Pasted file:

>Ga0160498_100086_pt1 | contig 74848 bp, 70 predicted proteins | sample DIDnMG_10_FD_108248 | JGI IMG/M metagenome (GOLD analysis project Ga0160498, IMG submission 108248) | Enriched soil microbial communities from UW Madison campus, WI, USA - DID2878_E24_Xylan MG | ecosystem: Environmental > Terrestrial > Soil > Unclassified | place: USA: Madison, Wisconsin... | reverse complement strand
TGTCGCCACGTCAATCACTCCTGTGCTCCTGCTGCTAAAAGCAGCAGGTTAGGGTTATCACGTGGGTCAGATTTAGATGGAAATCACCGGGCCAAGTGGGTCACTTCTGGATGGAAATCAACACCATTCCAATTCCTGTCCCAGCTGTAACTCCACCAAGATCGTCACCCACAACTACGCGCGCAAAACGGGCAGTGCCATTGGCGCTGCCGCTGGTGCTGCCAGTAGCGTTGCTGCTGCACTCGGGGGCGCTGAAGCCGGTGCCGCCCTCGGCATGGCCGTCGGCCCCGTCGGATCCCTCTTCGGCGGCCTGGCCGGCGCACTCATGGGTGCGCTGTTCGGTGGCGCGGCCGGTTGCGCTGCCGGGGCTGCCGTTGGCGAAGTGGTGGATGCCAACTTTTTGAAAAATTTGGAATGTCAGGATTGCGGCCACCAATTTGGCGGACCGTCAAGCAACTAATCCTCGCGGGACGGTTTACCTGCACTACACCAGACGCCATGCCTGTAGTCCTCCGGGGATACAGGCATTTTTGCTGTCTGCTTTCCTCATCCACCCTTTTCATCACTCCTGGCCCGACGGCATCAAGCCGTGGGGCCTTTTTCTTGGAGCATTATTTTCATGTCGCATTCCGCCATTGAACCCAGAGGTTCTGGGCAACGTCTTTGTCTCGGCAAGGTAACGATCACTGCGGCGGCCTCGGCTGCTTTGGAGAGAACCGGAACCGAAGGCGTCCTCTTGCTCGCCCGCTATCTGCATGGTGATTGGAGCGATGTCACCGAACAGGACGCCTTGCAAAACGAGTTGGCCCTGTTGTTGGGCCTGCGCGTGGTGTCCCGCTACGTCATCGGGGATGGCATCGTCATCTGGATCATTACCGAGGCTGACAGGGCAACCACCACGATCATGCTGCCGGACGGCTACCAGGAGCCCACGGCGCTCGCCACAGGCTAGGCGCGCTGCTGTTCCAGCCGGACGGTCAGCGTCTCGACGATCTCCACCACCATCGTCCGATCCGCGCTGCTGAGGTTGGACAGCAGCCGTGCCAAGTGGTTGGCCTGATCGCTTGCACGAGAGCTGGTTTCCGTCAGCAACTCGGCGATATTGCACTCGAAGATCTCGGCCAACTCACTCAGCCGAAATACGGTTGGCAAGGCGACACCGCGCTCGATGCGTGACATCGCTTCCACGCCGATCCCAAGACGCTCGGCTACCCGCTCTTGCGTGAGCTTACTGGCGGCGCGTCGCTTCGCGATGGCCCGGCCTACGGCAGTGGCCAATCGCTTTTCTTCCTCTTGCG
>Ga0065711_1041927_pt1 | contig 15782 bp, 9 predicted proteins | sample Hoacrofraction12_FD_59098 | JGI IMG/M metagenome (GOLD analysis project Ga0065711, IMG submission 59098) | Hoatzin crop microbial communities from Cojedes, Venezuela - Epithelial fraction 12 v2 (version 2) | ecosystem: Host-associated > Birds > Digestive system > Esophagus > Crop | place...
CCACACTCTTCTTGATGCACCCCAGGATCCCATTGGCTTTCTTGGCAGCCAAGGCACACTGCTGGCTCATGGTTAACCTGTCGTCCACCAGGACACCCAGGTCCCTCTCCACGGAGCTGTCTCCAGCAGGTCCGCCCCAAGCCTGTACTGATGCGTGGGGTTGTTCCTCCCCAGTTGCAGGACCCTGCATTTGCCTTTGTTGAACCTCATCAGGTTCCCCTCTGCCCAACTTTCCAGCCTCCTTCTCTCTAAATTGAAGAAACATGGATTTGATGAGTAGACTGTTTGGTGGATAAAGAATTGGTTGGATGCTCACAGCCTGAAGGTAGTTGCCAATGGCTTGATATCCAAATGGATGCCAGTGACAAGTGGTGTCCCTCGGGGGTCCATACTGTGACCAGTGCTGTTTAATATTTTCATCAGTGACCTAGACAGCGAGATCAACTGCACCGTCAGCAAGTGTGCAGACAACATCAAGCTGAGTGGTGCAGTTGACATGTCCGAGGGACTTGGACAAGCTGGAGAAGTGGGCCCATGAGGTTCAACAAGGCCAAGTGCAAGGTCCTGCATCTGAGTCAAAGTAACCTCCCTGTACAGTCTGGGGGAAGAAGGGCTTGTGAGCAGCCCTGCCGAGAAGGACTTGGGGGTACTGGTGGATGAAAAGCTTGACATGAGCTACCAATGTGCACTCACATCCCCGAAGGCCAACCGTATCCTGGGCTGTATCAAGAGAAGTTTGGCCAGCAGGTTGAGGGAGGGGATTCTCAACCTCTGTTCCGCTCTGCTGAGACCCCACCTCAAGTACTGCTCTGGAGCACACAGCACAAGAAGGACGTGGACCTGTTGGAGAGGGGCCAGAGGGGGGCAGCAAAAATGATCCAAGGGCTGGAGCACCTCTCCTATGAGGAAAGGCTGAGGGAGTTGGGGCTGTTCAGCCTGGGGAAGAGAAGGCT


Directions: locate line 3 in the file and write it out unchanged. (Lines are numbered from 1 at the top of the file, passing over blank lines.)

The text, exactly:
>Ga0065711_1041927_pt1 | contig 15782 bp, 9 predicted proteins | sample Hoacrofraction12_FD_59098 | JGI IMG/M metagenome (GOLD analysis project Ga0065711, IMG submission 59098) | Hoatzin crop microbial communities from Cojedes, Venezuela - Epithelial fraction 12 v2 (version 2) | ecosystem: Host-associated > Birds > Digestive system > Esophagus > Crop | place...